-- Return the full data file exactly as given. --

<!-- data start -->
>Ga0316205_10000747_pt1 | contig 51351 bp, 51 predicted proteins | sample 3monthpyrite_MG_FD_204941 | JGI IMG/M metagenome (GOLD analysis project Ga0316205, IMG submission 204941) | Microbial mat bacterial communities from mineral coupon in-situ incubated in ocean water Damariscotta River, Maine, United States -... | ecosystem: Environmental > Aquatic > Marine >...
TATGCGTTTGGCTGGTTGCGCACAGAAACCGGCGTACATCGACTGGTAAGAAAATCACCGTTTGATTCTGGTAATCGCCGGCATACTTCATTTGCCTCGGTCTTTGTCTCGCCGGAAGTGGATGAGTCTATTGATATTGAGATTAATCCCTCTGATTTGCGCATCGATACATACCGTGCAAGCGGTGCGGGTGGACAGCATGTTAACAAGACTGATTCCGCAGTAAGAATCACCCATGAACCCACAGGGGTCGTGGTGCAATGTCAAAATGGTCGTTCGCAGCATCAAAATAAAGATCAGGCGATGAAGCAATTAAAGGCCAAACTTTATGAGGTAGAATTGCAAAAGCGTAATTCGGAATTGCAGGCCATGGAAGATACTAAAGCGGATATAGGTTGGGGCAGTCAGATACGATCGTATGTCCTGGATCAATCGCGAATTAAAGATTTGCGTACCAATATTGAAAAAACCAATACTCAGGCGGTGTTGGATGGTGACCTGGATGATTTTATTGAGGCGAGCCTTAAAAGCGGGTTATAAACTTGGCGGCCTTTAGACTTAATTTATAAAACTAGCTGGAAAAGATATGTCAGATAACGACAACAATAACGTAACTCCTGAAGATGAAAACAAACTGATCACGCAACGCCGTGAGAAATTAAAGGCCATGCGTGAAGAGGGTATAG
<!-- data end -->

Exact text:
>Ga0316205_10000747_pt1 | contig 51351 bp, 51 predicted proteins | sample 3monthpyrite_MG_FD_204941 | JGI IMG/M metagenome (GOLD analysis project Ga0316205, IMG submission 204941) | Microbial mat bacterial communities from mineral coupon in-situ incubated in ocean water Damariscotta River, Maine, United States -... | ecosystem: Environmental > Aquatic > Marine >...
TATGCGTTTGGCTGGTTGCGCACAGAAACCGGCGTACATCGACTGGTAAGAAAATCACCGTTTGATTCTGGTAATCGCCGGCATACTTCATTTGCCTCGGTCTTTGTCTCGCCGGAAGTGGATGAGTCTATTGATATTGAGATTAATCCCTCTGATTTGCGCATCGATACATACCGTGCAAGCGGTGCGGGTGGACAGCATGTTAACAAGACTGATTCCGCAGTAAGAATCACCCATGAACCCACAGGGGTCGTGGTGCAATGTCAAAATGGTCGTTCGCAGCATCAAAATAAAGATCAGGCGATGAAGCAATTAAAGGCCAAACTTTATGAGGTAGAATTGCAAAAGCGTAATTCGGAATTGCAGGCCATGGAAGATACTAAAGCGGATATAGGTTGGGGCAGTCAGATACGATCGTATGTCCTGGATCAATCGCGAATTAAAGATTTGCGTACCAATATTGAAAAAACCAATACTCAGGCGGTGTTGGATGGTGACCTGGATGATTTTATTGAGGCGAGCCTTAAAAGCGGGTTATAAACTTGGCGGCCTTTAGACTTAATTTATAAAACTAGCTGGAAAAGATATGTCAGATAACGACAACAATAACGTAACTCCTGAAGATGAAAACAAACTGATCACGCAACGCCGTGAGAAATTAAAGGCCATGCGTGAAGAGGGTATAG